We tend to see eating disorders as all or none; you either have one or you don’t. The reality is that unhealthy relationships with food can be much more nuanced and subtle than a full-blown diagnosis of anorexia, bulimia or binge eating disorder. Eating disorders are very serious, even deadly, and should be addressed by a professional support team. However, many people exhibit signs of disordered eating yet never develop an eating disorder and may never realize that they have developed a damaging attitude towards food. Even though disordered eating may never prove life threatening and may not progress into a full blown eating disorder, it should still be addressed so that optimal health, both mental and physical, can be obtained.
I had my own run in with disordered eating in high school. I was coming off of the common stage in teenage girls where I added body fat to my frame. I was self conscious of my new curves and wanted to keep them in check. I started exercising and became more conscious of what I was eating. Always a good student, I approached fitness with much the same determination and research as I did a school project. The accepted wisdom of the time was that a low fat diet was best.
In my 14 year old brain, I assumed that if low fat was good, no fat had to be even better. I restricted my fat intake to 10 grams or less a day. Healthy? Not even close. I ate tons of products (note, I didn’t say foods!) that were modified to be low fat. Of course, that fat was replaced with chemicals and sugar. Not so good. i remember eating salads made with fat free dressing and fat free cheese. Blech!
I wasn’t alone in this “diet.” A classmate of mine lived on Fruit Loops (fat free!) for over a year. I had discussions with another friend on how to mitigate the dry skin and hair loss that comes with an extremely low fat diet.
All along, I thought I was doing the “right” thing. Dean Ornish was on all the magazine covers touting the heart disease reversal that occurred with a low fat diet. All of the research seemed to point to fat as the ultimate diet demon. I just took it a little too far.
This was not an eating disorder. I never dropped any significant weight. I did not restrict calories. I rarely binged and never purged. Yet, I obviously had a disordered view of food, classifying it as “good” or “bad” and eliminating an entire macronutrient from my diet.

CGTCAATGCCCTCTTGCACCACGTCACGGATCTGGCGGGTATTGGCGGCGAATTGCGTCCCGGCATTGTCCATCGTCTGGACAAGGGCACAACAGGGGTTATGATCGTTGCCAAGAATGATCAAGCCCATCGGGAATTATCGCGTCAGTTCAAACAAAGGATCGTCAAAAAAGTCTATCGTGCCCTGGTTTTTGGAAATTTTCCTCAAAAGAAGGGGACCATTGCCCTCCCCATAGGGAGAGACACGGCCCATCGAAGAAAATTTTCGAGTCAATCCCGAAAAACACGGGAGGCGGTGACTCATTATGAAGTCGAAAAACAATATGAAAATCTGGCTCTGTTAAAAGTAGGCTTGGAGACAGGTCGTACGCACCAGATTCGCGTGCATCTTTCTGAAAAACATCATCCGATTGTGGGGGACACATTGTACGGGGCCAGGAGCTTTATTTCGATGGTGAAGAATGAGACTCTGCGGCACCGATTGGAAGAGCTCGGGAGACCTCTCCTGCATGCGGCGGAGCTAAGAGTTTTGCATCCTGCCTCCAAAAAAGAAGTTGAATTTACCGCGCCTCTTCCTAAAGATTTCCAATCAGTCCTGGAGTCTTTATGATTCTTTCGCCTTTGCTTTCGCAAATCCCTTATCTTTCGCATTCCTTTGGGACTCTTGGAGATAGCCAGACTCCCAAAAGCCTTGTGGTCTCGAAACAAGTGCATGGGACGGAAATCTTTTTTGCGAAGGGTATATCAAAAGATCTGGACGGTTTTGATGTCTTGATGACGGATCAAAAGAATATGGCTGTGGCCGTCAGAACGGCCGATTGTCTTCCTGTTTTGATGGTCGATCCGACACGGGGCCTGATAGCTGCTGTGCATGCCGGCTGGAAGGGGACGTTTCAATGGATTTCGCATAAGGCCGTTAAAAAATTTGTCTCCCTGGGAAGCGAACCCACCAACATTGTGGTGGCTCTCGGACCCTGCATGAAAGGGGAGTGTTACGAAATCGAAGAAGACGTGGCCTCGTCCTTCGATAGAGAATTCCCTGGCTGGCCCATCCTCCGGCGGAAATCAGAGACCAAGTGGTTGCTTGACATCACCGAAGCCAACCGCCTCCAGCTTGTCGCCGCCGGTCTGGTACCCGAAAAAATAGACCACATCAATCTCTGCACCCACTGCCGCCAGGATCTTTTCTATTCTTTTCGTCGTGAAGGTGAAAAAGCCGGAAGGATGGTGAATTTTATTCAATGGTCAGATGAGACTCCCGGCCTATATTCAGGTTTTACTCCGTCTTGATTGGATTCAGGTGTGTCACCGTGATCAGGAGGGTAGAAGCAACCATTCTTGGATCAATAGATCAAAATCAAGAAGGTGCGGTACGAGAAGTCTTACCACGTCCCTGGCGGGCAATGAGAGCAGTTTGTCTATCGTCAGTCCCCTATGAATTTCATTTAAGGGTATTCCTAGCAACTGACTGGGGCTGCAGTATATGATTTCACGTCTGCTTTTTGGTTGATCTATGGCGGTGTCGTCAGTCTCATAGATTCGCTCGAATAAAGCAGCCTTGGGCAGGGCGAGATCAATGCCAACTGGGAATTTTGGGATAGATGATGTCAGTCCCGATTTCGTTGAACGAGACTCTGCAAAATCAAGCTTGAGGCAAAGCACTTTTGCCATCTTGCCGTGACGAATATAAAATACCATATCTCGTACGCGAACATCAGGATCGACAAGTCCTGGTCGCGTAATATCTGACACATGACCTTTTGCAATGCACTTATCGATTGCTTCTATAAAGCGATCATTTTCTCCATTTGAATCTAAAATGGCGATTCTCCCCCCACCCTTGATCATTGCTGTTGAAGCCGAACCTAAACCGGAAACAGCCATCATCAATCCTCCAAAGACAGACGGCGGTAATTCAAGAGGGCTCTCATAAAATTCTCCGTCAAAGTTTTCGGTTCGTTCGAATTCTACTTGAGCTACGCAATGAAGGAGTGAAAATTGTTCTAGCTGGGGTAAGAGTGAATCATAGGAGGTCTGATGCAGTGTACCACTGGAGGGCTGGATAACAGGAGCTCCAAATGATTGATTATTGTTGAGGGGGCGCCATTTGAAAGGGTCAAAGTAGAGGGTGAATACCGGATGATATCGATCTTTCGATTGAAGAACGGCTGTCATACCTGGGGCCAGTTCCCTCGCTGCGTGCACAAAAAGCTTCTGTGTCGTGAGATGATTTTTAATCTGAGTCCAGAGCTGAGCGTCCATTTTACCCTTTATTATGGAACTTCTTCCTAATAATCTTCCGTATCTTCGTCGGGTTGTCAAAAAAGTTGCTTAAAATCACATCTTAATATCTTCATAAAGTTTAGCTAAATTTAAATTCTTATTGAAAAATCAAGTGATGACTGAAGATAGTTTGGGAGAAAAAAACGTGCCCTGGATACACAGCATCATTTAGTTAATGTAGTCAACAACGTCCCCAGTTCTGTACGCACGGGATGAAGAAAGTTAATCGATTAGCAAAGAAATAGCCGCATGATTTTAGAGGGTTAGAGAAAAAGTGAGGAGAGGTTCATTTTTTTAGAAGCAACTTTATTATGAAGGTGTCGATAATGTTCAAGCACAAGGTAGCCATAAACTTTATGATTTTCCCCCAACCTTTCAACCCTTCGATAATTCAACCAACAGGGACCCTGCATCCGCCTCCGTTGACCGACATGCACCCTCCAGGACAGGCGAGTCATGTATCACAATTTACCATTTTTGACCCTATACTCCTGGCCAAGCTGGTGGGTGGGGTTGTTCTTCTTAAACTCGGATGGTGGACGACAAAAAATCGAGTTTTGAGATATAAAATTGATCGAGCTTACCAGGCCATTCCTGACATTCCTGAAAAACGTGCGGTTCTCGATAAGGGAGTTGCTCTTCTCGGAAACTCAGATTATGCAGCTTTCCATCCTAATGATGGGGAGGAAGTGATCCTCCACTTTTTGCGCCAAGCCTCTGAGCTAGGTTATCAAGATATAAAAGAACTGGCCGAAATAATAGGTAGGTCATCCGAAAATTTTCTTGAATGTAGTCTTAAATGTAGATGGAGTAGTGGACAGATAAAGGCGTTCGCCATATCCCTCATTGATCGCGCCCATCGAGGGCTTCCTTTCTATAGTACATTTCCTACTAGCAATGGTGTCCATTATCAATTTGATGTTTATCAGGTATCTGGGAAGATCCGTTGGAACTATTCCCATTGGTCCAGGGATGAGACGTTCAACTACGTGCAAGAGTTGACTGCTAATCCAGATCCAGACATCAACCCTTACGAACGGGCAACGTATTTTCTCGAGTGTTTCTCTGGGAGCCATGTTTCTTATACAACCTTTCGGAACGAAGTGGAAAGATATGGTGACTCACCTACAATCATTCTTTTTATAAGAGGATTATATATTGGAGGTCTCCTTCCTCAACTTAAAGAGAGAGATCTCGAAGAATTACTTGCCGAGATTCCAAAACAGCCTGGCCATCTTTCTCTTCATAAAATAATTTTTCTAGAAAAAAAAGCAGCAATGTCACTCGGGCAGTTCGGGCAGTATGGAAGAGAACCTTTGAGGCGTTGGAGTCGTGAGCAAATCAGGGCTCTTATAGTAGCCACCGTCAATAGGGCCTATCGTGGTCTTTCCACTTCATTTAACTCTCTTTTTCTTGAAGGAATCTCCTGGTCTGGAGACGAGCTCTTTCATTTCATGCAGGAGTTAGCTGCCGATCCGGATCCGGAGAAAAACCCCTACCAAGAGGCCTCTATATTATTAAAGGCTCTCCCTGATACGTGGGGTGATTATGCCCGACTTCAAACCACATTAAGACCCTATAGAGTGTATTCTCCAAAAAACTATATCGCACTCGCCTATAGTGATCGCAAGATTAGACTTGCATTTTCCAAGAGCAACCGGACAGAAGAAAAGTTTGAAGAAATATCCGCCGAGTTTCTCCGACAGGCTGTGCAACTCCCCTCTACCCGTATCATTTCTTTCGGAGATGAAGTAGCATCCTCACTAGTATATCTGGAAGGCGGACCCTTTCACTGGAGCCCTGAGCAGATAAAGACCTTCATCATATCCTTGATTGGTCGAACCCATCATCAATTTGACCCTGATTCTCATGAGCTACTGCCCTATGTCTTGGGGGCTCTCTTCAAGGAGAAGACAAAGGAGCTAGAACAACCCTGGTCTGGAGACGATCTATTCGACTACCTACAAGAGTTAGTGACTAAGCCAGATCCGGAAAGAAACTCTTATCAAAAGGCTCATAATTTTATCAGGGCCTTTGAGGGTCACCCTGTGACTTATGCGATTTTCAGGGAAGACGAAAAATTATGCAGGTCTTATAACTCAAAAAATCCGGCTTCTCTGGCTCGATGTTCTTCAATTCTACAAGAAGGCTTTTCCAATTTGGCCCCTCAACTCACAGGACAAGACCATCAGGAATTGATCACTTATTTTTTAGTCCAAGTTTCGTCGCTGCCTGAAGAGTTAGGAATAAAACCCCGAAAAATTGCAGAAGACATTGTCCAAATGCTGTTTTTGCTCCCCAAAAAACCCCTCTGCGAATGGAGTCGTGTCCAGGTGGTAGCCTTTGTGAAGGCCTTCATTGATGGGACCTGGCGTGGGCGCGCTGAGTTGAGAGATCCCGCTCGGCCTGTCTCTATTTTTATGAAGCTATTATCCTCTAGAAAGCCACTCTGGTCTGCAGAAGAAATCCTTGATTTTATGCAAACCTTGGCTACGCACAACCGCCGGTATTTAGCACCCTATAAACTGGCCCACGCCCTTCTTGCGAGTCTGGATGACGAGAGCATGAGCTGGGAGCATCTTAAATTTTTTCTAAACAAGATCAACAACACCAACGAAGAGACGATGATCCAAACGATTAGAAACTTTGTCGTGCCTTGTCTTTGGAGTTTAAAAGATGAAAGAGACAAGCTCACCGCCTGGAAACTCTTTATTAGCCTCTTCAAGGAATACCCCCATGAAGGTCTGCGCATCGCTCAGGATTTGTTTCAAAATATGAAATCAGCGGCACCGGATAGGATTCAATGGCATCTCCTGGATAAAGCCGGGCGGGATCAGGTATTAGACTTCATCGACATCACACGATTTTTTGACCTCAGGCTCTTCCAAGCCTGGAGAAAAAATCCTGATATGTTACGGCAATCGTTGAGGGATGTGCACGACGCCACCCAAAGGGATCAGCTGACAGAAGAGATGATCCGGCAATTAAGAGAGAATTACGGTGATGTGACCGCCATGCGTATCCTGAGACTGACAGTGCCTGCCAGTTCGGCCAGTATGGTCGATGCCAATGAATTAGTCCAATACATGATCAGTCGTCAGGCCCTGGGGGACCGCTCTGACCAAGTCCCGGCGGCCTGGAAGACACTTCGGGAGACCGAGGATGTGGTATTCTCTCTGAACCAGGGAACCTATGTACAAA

I started to shift when a friend of mine, who was starting to compete in bodybuilding contests, would eat peanuts as a snack at school. I was horrified. Did he not realize that those had 16 grams of fat per serving! But then I looked at him. He was lean. Leaner than me. He was strong, carrying muscle along his entire, previously skinny, frame. Maybe he was on to something.
I slowly started introducing fat back into my diet. It was scary at first. I pictured my arteries clogging like gutters in the fall. I figured that I would gain weight and maybe even have to increase a pants size.
Much to my surprise, the opposite occurred. My weight stayed about the same but I became leaner. I no longer woke up starving in the middle of the night and I was satisfied after eating in a way I hadn’t been before. It took a couple years, but I eventually made peace with fat and with food in general. It’s neither bad nor good. It’s just fuel.
Disordered eating tends to follow the current dietary trends. I don’t see too many people who restrict fat like I did since low fat is not in vogue. I do see quite a few people who demonize carbs like I did with fat, figuring if low carb is good, no carb must be even better. There are people who eschew food completely in the name of “cleansing” and exist on nothing but juices and broths for days or weeks at a time. Others take vegetarianism to the extreme and consume only raw, vegan foods. Some people operate between extremes: all you can eat one week and diet shakes the next.
While none of these ways of eating are “wrong,” they all have a black and white view of food that does not allow much room for variety and complete nutrition. Going vegan is not a sign of disordered eating on its own, but going vegan as a way of cutting out foods that you fear will make you fat is another situation entirely. Disordered eating is as much about the motivation behind the diet as it is about the food on your plate.
It’s your body; you get to choose what you put in it. Are you making your choices based upon fear and restriction or health and balance? It’s never too late to develop a healthy relationship with food and bring some order to your plate.
I started watching The Dog Whisperer about a year after my sudden divorce. Much to my surprise, I learned even more about myself from Cesar Millan than I did about my dog. He always says in his show that he “rehabilitates dogs,” but he “trains people.” In my case, he helped to rehabilitate me after a particularly difficult time in my life. Here are the life lessons I learned from the Dog Whisperer: